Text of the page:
Patients were evaluated monthly for vital signs, urinalysis, clinical chemistry, and CBC, and weekly for concomitant medications and ulcer status. They were evaluated at baseline and end of treatment for HgA1c and 24-hour creatinine clearance. Additionally, the first 120 patients enrolled in this trial also received baseline and end-of-treatment retinal examinations and fundus photography. Because no treatment-related adverse ocular effects were observed in patients treated with sponges (placebo or TGF-2 containing), eye examinations were not required for the remaining patients.

 

Statistical Analyses

Baseline demographic parameters were summarized by treatment group. For safety data, continuous variables were compared with baseline using Wilcoxons signed-rank. For the primary efficacy endpoints, comparisons were made between the placebo sponge group and the other 4 groups, ie, standardized care and the 3 TGF-2-containing sponge groups. The proportion of patients with complete ulcer closure was computed for each treatment group, and the 95% confidence interval constructed. Comparisons to the placebo sponge group were made using linear logistic regression analysis. The percentage of wound area reduction was compared using non-parametric analysis. For the secondary endpoint of median time to complete ulcer closure, the comparison was made with the log-rank test. All endpoint analyses were conducted on intent to treat patients. Additionally, the Cox regression model was used to analyze the effects of baseline covariates on time to complete ulcer closure. Durability of wound closure was tabulated by treatment groups and compared by chi square contingency test.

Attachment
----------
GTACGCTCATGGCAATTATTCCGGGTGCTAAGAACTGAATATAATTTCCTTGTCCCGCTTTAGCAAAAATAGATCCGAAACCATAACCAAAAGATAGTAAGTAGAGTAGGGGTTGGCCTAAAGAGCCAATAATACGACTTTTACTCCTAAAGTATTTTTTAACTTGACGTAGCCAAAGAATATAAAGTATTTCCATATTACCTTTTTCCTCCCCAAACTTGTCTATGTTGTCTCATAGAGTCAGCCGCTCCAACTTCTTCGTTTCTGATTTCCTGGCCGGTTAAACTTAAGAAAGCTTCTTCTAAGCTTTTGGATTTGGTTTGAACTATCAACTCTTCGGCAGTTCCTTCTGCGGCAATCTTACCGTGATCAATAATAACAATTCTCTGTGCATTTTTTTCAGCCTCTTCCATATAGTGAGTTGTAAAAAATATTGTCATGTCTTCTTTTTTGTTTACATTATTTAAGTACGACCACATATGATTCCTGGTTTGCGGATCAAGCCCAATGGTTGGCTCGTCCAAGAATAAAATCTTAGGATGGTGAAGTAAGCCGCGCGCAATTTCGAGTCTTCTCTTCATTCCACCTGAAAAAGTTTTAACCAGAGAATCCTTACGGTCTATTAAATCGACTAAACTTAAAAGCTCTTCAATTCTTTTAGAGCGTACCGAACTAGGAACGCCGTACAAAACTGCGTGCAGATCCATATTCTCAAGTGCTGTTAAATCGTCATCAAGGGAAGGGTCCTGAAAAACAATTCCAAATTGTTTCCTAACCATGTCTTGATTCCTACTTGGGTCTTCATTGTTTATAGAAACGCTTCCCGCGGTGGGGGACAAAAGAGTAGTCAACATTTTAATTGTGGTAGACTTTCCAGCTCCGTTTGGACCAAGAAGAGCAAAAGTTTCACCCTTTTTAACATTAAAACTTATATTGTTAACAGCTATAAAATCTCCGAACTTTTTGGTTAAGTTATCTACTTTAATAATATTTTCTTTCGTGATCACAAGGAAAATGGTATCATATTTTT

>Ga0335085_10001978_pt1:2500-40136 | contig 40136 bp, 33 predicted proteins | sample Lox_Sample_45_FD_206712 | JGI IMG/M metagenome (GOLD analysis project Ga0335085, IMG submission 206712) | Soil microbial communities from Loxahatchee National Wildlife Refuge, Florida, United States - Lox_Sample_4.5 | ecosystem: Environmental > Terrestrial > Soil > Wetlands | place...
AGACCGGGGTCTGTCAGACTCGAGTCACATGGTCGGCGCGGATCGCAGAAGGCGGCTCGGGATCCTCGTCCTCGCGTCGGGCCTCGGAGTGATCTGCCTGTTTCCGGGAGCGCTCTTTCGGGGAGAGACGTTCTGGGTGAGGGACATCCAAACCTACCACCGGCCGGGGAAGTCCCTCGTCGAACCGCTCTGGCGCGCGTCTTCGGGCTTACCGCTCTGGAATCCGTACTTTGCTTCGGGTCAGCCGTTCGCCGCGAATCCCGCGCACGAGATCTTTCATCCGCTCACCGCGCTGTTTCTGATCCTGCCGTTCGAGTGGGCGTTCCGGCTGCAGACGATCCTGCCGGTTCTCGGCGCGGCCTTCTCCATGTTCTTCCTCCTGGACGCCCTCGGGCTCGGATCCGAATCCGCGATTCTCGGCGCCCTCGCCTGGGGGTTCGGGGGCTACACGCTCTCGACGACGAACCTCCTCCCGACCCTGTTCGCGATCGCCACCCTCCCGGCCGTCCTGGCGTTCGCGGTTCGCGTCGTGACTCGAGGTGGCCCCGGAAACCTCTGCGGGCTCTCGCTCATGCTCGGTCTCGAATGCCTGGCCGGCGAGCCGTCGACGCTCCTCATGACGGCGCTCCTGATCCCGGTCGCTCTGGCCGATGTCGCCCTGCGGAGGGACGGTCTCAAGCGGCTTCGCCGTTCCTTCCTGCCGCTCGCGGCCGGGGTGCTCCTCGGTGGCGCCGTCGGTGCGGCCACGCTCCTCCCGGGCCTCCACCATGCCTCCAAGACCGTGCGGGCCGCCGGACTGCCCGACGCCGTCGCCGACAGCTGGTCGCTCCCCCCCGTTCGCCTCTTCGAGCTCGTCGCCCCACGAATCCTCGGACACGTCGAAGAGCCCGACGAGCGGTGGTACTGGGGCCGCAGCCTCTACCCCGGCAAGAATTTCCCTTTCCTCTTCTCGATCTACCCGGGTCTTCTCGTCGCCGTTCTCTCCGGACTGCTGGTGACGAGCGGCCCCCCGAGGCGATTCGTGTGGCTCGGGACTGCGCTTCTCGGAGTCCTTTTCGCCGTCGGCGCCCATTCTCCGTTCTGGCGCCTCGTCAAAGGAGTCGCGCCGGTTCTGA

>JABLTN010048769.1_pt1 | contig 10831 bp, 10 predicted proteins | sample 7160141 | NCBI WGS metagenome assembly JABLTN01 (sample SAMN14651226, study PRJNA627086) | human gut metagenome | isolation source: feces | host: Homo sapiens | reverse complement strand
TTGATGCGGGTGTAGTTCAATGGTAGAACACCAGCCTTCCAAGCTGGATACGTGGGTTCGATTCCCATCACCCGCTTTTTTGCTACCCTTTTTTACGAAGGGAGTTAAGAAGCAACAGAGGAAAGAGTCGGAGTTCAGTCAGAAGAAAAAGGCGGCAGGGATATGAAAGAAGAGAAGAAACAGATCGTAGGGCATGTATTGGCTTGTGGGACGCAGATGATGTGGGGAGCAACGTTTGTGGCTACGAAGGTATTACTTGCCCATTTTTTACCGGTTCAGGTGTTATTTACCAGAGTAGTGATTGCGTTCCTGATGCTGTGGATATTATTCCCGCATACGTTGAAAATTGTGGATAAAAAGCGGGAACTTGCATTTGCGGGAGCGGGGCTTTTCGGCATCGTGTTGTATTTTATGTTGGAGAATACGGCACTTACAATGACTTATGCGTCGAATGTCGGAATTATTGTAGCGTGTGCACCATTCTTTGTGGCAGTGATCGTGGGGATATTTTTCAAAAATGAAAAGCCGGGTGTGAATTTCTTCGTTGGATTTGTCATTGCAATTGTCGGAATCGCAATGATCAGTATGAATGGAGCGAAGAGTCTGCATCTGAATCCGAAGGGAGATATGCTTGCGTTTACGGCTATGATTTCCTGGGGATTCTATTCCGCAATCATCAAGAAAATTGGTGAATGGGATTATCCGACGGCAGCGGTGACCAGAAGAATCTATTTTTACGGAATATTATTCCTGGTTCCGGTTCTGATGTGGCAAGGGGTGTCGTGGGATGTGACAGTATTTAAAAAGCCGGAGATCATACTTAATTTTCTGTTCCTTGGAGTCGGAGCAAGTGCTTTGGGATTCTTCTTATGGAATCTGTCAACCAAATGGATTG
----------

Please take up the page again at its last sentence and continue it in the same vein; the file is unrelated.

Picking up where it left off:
Results

Overall, 177 patients were enrolled in 14 centers. Of these, 150 (85%) patients completed the treatment phase of the study and 139 (79%) completed the 3 month follow-up phase. The study profile and patient disposition are summarized in Figure 1. No differences in patient dropout rate during the trial or follow-up period were observed among the treatment groups. Patient demographic data are summarized in Table 1. Patient randomization appeared to be successful, in so far as no statistically significant differences between treatment groups were observed for any demographic or ulcer baseline characteristics. The average ulcer size within groups ranged from 2.1 to 2.7cm2, with 87% of the ulcers less than 5 cm2.